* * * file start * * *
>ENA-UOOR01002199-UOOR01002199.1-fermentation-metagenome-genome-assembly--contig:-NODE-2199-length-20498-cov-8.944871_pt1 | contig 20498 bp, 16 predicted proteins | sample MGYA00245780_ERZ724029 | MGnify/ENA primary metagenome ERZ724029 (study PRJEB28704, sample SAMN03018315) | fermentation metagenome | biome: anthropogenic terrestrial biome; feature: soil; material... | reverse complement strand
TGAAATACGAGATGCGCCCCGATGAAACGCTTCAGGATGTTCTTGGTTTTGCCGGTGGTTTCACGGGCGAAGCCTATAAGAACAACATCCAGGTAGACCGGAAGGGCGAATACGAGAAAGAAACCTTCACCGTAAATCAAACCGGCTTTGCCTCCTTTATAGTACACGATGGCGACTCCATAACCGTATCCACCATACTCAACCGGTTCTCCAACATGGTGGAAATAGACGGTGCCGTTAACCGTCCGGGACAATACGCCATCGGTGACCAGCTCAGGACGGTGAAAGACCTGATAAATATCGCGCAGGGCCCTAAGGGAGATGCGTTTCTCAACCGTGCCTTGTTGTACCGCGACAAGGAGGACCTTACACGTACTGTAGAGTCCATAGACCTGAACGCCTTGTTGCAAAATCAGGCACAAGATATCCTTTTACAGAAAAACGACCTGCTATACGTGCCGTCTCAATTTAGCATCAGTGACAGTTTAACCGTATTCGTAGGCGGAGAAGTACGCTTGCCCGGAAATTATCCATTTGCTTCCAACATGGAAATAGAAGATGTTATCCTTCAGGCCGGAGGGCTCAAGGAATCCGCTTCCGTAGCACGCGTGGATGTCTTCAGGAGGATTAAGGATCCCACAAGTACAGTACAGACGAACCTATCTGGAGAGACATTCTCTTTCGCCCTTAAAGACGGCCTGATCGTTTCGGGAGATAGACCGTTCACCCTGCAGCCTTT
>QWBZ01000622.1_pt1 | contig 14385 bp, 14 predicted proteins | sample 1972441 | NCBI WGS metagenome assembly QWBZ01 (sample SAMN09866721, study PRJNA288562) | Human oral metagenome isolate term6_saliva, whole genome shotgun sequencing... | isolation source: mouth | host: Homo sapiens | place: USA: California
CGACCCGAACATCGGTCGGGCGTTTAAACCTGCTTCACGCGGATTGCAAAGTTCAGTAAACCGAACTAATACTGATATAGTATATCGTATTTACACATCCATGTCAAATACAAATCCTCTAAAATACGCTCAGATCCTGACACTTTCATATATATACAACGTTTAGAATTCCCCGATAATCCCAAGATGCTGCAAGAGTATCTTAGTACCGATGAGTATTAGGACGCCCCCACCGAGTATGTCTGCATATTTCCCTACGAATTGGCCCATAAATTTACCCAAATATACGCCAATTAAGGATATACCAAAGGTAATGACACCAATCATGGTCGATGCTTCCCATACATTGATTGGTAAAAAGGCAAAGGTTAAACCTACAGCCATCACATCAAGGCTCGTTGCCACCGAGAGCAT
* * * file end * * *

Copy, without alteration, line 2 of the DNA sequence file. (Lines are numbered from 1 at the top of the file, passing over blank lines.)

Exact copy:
TGAAATACGAGATGCGCCCCGATGAAACGCTTCAGGATGTTCTTGGTTTTGCCGGTGGTTTCACGGGCGAAGCCTATAAGAACAACATCCAGGTAGACCGGAAGGGCGAATACGAGAAAGAAACCTTCACCGTAAATCAAACCGGCTTTGCCTCCTTTATAGTACACGATGGCGACTCCATAACCGTATCCACCATACTCAACCGGTTCTCCAACATGGTGGAAATAGACGGTGCCGTTAACCGTCCGGGACAATACGCCATCGGTGACCAGCTCAGGACGGTGAAAGACCTGATAAATATCGCGCAGGGCCCTAAGGGAGATGCGTTTCTCAACCGTGCCTTGTTGTACCGCGACAAGGAGGACCTTACACGTACTGTAGAGTCCATAGACCTGAACGCCTTGTTGCAAAATCAGGCACAAGATATCCTTTTACAGAAAAACGACCTGCTATACGTGCCGTCTCAATTTAGCATCAGTGACAGTTTAACCGTATTCGTAGGCGGAGAAGTACGCTTGCCCGGAAATTATCCATTTGCTTCCAACATGGAAATAGAAGATGTTATCCTTCAGGCCGGAGGGCTCAAGGAATCCGCTTCCGTAGCACGCGTGGATGTCTTCAGGAGGATTAAGGATCCCACAAGTACAGTACAGACGAACCTATCTGGAGAGACATTCTCTTTCGCCCTTAAAGACGGCCTGATCGTTTCGGGAGATAGACCGTTCACCCTGCAGCCTTT